"The Buddha's compassion is perfectly equal and impartial. The Buddha views all beings as his own children and strives to elevate them to attain his same enlightened state of life. It's not there are no differences among people. Rather, it's that the Buddha, while fully recognizing people's differences, does not discriminate among them."
As a physician who sees almost every type of person who walks the planet Earth walk through his office at one time or another—from African Americans to Chinese to Germans to Italians; from people who never made it out of grade school to Nobel Prize winners; from the ultra-religious to the most stringent atheists; from schizophrenics to the suicidally depressed to the astoundingly resilient—I can attest to the fact that not only are there "differences among people," but that sometimes those differences are so vast that it seems impossible to imagine we're all living on the same planet Earth. Sometimes I feel there are almost as many "planet Earths" as there are people, their orbits separated by the immense gulfs in understanding and values that separates our thinking. And though everyone is deserving of our compassion, not everyone deserves the whole of our personal time and energy.
Some people are their own worst enemies, their attempts to handle their daily troubles so misguided that they end up causing more misery than they alleviate. Such people often settle on strategies to help them manage their negativity that others find intolerable: unwarranted aggressiveness and attempts to manipulate to manage insecurity; malicious gossip and even deliberate sabotage to manage jealousy; grandiosity and even narcissism to manage poor self-esteem; splitting (where everything is experienced and judged in painful extremes, all good or all bad) to manage intense emotional lability; bizarrely inconsistent approach/avoidance behavior (the classic borderline personality mantra, "I hate you, don't leave me") to manage self-hatred.
Often such dysfunction appears in response to injury inflicted early in life at the hands of others, and should be greatly pitied. Yet no matter how much compassion we may feel for such damaged people, it doesn't mitigate, no matter how much we might wish it did, the difficulty of interacting with them. And often there comes a point at which we realize we lack the ability to enjoy our interactions with them at all.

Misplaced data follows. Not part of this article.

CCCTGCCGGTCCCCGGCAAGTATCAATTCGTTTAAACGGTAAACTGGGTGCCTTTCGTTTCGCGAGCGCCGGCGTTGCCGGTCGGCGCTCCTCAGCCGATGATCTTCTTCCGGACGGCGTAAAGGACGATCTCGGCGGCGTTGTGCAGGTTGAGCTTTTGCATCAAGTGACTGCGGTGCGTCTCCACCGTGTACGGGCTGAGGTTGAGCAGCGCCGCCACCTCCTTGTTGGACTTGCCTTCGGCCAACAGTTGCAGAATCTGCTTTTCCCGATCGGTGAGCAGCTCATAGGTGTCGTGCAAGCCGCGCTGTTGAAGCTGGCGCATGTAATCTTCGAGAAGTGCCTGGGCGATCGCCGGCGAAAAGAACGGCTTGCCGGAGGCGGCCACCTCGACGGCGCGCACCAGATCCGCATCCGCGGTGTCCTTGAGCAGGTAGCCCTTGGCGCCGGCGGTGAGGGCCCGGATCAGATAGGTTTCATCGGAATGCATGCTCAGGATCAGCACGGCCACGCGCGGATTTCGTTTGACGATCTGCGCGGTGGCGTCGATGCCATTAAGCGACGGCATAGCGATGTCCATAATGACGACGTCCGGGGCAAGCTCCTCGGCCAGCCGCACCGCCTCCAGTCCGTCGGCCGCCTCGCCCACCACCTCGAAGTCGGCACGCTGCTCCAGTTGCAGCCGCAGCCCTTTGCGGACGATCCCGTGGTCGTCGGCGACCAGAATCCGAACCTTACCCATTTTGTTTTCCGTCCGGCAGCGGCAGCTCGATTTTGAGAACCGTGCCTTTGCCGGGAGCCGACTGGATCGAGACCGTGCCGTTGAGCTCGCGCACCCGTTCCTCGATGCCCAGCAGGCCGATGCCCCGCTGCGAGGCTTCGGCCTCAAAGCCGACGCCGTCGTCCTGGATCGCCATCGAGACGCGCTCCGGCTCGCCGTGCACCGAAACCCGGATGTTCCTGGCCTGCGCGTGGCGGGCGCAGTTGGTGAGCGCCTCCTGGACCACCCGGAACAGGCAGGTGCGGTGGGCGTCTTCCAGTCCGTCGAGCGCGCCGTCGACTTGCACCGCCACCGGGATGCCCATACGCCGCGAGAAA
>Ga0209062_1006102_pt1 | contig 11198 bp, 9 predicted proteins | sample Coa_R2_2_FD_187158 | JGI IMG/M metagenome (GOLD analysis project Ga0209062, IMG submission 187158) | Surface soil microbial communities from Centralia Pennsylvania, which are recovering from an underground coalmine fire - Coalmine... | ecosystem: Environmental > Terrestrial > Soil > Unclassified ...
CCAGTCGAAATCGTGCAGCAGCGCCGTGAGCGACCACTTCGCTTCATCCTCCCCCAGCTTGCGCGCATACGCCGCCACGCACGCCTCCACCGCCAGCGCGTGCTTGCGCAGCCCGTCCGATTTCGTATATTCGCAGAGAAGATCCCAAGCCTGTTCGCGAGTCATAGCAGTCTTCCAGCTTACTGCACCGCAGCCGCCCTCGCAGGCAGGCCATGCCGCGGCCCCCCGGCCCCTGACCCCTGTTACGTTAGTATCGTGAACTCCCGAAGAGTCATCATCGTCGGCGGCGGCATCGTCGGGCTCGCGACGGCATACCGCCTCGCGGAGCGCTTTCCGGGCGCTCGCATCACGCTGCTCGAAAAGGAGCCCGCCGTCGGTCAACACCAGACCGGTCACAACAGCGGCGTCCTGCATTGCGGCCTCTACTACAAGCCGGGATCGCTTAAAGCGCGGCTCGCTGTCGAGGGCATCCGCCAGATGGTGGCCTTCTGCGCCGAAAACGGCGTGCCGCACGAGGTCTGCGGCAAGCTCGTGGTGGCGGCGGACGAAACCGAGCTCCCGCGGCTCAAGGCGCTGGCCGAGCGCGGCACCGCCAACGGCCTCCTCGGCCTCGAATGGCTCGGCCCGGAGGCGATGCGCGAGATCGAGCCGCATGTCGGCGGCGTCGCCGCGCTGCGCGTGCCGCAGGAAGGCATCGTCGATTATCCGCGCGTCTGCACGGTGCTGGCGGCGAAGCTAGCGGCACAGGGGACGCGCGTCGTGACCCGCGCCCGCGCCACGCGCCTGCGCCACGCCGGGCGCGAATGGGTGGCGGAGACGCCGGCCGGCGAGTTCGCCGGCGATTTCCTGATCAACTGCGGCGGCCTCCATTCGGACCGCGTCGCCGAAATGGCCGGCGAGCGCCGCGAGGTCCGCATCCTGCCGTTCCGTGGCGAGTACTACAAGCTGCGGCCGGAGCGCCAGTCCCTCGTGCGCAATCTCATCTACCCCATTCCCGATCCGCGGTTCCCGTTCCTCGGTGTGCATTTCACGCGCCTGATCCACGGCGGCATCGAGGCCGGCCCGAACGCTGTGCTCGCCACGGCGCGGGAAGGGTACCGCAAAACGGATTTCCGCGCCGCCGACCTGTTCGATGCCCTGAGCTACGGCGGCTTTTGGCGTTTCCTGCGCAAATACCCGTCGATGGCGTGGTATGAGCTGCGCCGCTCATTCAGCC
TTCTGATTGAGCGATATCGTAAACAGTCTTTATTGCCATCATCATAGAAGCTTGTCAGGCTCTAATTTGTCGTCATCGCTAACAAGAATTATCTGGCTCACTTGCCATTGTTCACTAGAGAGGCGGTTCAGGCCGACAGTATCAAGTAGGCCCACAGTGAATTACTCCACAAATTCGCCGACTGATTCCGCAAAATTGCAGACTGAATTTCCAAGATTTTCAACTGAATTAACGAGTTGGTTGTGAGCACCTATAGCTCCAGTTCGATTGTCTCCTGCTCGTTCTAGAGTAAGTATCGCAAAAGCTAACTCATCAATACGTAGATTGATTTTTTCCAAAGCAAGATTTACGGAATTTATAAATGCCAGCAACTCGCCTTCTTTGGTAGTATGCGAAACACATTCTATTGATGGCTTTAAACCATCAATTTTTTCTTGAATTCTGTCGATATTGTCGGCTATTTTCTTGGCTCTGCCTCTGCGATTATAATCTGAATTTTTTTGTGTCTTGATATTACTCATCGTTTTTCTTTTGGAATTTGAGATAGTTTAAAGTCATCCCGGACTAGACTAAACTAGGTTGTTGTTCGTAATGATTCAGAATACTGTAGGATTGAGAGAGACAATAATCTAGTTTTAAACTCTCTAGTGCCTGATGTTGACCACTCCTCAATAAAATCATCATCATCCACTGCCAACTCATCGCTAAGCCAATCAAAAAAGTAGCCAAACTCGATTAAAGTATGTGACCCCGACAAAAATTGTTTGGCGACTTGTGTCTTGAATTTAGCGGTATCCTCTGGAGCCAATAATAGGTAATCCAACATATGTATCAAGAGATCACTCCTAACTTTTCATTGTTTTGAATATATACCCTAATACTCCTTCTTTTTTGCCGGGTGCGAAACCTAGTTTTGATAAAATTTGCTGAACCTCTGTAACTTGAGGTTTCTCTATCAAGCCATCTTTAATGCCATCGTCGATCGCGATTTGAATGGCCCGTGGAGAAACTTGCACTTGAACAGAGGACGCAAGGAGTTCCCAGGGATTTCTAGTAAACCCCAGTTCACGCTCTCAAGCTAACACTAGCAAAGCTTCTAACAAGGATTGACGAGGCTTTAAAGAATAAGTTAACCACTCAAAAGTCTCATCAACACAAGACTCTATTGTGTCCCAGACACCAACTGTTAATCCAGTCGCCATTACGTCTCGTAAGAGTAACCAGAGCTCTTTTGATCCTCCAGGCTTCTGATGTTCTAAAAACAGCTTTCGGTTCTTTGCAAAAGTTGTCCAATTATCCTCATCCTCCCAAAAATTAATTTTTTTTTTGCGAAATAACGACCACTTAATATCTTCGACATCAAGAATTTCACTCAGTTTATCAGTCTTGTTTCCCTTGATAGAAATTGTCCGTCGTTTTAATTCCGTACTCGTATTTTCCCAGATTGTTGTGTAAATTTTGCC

I have a number of such people in my medical practice. And though, in all honesty, they're often as difficult for me to handle as they are for everyone else, I remain as committed to them as I am to my other patients. Whenever I find myself musing about transferring them to another physician's practice, I stop myself with one pointed question: "If not me, then who?" And yet medicine (and psychiatry) is sometimes as powerless to help such people navigate life more cleanly and pleasantly as are the few self-appointed heroes who often populate their personal lives and continuously try to connect them to the world in a healthier way. Not to say that such people can't find help—just that it's extremely difficult. I tell myself that my refusal to abandon such troubled people is the best treatment—sometimes the only treatment—I have to offer them. So I continue to offer it, no matter how challenging my interactions with them may be.
And challenging they are. A Buddha may care equally about all people as his children but in his heart of hearts still enjoy the company of some more than others. And being a Buddha doesn't mean lying to yourself about whatever feelings you may have—even the less-than-admirable ones. A Buddha is still human, no matter how enlightened, and humans will always prefer some things—and some people—to others.
Which is all to say that sometimes it's all right—even appropriate—to detach with love. Caring about the welfare of others doesn't by itself commit us to a lifetime of living in close proximity to them. Some people are simply too difficult for us to endure gracefully—and leaving them in some concrete fashion may sometimes be necessary for us to preserve ourselves. We may feel tremendous guilt and that we're being unfair. But we may also feel great relief to discover just how much of our stress was due to the presence in our lives of someone too toxic for us to bear.
To pretend that such circumstances—and such people—don't exist is to take political correctness to a ridiculous, detrimental extreme. People simply are endowed with differing degrees of mental health. This makes the mentally ill—or the severely emotionally injured—no less worthy of the respect than anyone else, but does sometimes necessitate that we respect them from a distance.
Though in my professional life I've never once abandoned such a person, in my personal life—where relationships must be mutually satisfying to survive—I have. Never with anything in my heart but concern, both for their welfare and mine, but also once having recognized my own mental health was at risk, never with much hesitation either. This may strike some as overly harsh, but I—all of us—have lives worth protecting and enjoying as well.
Some relationships, of course, resist abandonment, most notably relationships among family members, the breaking off of which usually carries far more significance and causes far more pain. And though the bar for choosing to break off such relationships must be higher, such a bar still exists. This remains always a personal decision, but one that remains all right to make—and must, in fact, sometimes be made.
This is a difficult topic, for it risks legitimizing the notion that the more dysfunctional among us deserve the pain they create for themselves. In no way do I mean to suggest this. Instead, my intent was to legitimize the notion that our compassion must sometimes be pointed preferentially at ourselves.
If you enjoyed this post, please feel free to visit Dr. Lickerman's home page, Happiness in this World.